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Keto Diet Mistakes: High Protein Levels May Kick You Out of Ketosis- Thomas Delauer… The reason too much protein is bad for ketosis is because our bodies have a fundamental energy process called gluconeogenesis – translates to “the making of (genesis) new (neo) sugar (gluco.)” During gluconeogenesis, the liver (and occasionally the kidneys) turns non-sugar compounds like amino acids (the building blocks of protein), lactate, and glycerol into sugar that the body uses a fuel. When glycogen is low, protein intake is high, or the body is under stress, amino acids from your meals and your muscle become one of your main energy sources.

Gluconeogenesis and Your Liver:
As mentioned, the process of gluconeogenesis takes place primarily in the liver, where glucose is made from amino acids (protein), glycerol (the backbone of triglycerides, the primary fat storage molecule), and glucose metabolism intermediaries like lactate and pyruvate. Lactate is produced by a breakdown of muscle tissue and sent to the liver through the bloodstream – at night, when we haven’t eaten for several hours, the body begins to manufacture glucose using gluconeogenesis.

A study published in the American Journal of Clinical Nutrition looked at the effects of gluconeogenesis and energy expenditure after a high-protein, carbohydrate-free diet.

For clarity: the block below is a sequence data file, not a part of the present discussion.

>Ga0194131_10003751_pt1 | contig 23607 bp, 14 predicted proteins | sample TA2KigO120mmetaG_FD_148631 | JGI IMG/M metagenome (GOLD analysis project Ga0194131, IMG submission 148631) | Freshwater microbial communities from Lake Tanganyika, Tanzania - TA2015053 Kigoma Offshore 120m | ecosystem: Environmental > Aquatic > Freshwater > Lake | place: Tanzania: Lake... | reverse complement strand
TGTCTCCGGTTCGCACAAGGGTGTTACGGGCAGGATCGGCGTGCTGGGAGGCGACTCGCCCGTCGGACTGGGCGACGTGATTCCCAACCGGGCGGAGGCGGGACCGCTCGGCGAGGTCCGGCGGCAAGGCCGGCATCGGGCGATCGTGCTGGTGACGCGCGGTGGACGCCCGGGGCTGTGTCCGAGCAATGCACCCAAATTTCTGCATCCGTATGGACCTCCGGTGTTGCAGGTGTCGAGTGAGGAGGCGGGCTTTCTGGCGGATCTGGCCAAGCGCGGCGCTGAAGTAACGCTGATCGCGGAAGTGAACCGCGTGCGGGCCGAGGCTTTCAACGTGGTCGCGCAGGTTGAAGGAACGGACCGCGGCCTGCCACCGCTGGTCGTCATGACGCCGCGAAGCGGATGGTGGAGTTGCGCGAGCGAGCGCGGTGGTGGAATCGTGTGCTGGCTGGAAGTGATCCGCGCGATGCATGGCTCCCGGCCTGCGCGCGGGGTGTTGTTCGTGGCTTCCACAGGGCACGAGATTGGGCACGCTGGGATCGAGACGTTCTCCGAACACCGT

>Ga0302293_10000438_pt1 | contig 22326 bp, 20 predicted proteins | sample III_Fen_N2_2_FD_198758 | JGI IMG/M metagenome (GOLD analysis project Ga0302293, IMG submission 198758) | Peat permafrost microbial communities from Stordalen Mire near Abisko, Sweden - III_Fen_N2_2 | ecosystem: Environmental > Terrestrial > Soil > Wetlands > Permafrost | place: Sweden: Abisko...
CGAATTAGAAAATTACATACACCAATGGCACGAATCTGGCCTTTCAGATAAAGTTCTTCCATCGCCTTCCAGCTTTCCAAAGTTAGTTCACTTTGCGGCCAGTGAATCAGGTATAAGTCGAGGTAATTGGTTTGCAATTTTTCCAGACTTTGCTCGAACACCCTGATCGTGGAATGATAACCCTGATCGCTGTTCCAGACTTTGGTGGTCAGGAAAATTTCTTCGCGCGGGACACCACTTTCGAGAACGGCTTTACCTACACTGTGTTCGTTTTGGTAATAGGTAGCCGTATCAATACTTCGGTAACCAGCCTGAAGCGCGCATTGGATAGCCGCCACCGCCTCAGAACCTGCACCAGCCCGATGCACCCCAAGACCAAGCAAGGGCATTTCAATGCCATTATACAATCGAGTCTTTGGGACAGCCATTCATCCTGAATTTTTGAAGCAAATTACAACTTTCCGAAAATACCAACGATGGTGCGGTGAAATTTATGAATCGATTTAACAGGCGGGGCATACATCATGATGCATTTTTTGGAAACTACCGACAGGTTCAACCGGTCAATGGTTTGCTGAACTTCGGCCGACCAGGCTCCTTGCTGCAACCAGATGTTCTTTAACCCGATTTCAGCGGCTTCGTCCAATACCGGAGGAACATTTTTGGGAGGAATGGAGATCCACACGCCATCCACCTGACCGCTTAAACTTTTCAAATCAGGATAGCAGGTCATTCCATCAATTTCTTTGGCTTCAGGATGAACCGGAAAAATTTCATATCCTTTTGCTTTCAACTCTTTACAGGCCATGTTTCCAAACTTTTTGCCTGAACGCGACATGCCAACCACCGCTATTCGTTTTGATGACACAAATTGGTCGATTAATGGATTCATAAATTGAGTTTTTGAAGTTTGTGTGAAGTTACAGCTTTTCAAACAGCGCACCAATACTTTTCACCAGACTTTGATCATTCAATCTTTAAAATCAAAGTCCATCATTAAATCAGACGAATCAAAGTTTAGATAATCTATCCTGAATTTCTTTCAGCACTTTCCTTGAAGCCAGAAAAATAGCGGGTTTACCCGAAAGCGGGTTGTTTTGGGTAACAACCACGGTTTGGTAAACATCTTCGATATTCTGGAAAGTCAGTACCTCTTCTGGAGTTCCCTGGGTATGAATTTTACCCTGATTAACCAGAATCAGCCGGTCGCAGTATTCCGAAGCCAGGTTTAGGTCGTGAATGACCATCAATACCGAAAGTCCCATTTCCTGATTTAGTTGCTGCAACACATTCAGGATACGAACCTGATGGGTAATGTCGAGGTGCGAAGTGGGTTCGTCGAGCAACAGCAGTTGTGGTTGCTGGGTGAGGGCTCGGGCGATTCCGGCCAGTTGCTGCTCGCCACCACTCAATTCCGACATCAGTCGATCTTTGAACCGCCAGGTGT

Wanted to see whether a high-protein, carbohydrate-free diet (H diet) increases gluconeogenesis and whether this can explain the increase in EE (energy expenditure.)
10 healthy men received a high protein, low carb diet (30%, 0%, and 70% of energy from protein, carbohydrate, and fat, respectively) or a normal-protein diet (12%, 55%, and 33% of energy from protein, carb, and fat, respectively) for 1.5 days.
Endogenous glucose production (EGP) was lower in the high protein, low carb group than in the normal protein, higher carb group.
However, researchers found that there was a 42% of the increase in energy expenditure after the high protein, low carb diet, explained by the increase in gluconeogenesis – the cost of gluconeogenesis was 33% of the energy content of the produced glucose.
Concluded: With the high protein, low carb diet, the contribution of increased gluconeogenesis to increased energy expenditure (EE) was 42%. Although, other energy-requiring pathways in protein metabolism, such as protein synthesis, may contribute to the increase in EE after a high-protein diet, the results of the study showed that gluconeogenesis contributes to a major part (42%) of the increased EE.

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